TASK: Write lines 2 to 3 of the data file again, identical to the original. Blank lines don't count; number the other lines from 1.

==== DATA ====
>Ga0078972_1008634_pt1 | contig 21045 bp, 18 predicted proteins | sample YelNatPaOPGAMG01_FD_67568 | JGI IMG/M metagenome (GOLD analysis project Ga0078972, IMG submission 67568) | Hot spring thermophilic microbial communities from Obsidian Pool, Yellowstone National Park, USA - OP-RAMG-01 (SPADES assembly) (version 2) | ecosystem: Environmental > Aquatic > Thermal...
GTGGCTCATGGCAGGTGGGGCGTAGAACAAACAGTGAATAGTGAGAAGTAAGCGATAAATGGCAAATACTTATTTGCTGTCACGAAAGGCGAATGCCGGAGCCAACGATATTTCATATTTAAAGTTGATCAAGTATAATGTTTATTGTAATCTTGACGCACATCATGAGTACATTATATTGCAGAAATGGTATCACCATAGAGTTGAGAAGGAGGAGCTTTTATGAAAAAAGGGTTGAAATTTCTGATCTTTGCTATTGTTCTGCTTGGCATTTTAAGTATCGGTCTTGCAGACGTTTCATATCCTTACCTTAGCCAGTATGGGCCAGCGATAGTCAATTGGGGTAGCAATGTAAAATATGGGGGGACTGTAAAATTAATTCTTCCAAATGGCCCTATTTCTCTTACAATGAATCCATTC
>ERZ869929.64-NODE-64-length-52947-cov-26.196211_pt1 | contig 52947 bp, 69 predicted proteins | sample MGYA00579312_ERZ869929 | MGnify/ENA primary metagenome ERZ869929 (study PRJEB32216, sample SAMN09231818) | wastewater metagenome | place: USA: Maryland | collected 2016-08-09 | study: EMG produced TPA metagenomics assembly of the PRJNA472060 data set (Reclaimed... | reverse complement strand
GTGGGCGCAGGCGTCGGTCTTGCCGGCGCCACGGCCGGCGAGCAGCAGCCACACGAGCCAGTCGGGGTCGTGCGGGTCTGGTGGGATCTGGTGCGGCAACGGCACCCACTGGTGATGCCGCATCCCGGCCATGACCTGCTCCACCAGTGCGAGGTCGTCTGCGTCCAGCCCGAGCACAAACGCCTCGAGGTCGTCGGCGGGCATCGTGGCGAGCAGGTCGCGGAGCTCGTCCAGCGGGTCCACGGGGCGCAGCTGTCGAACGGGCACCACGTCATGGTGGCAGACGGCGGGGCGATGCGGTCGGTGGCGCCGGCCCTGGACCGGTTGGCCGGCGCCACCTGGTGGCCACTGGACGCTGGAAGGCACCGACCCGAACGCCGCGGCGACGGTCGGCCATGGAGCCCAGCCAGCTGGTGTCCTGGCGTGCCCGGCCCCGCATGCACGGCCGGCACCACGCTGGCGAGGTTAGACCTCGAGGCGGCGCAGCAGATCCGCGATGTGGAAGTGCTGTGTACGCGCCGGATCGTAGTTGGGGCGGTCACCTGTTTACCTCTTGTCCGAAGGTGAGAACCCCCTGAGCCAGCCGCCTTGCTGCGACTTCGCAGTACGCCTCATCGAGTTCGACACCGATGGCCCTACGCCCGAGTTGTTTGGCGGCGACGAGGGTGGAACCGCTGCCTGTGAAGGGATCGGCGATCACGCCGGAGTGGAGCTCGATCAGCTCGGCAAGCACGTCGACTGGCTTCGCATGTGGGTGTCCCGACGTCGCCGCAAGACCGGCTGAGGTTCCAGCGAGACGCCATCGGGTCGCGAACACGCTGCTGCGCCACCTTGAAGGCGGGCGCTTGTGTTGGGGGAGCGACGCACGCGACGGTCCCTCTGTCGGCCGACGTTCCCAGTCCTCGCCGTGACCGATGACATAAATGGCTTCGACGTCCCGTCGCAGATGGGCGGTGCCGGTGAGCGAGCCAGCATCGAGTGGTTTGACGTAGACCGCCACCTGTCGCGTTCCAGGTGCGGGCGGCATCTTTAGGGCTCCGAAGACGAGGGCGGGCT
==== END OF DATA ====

GTGGCTCATGGCAGGTGGGGCGTAGAACAAACAGTGAATAGTGAGAAGTAAGCGATAAATGGCAAATACTTATTTGCTGTCACGAAAGGCGAATGCCGGAGCCAACGATATTTCATATTTAAAGTTGATCAAGTATAATGTTTATTGTAATCTTGACGCACATCATGAGTACATTATATTGCAGAAATGGTATCACCATAGAGTTGAGAAGGAGGAGCTTTTATGAAAAAAGGGTTGAAATTTCTGATCTTTGCTATTGTTCTGCTTGGCATTTTAAGTATCGGTCTTGCAGACGTTTCATATCCTTACCTTAGCCAGTATGGGCCAGCGATAGTCAATTGGGGTAGCAATGTAAAATATGGGGGGACTGTAAAATTAATTCTTCCAAATGGCCCTATTTCTCTTACAATGAATCCATTC
>ERZ869929.64-NODE-64-length-52947-cov-26.196211_pt1 | contig 52947 bp, 69 predicted proteins | sample MGYA00579312_ERZ869929 | MGnify/ENA primary metagenome ERZ869929 (study PRJEB32216, sample SAMN09231818) | wastewater metagenome | place: USA: Maryland | collected 2016-08-09 | study: EMG produced TPA metagenomics assembly of the PRJNA472060 data set (Reclaimed... | reverse complement strand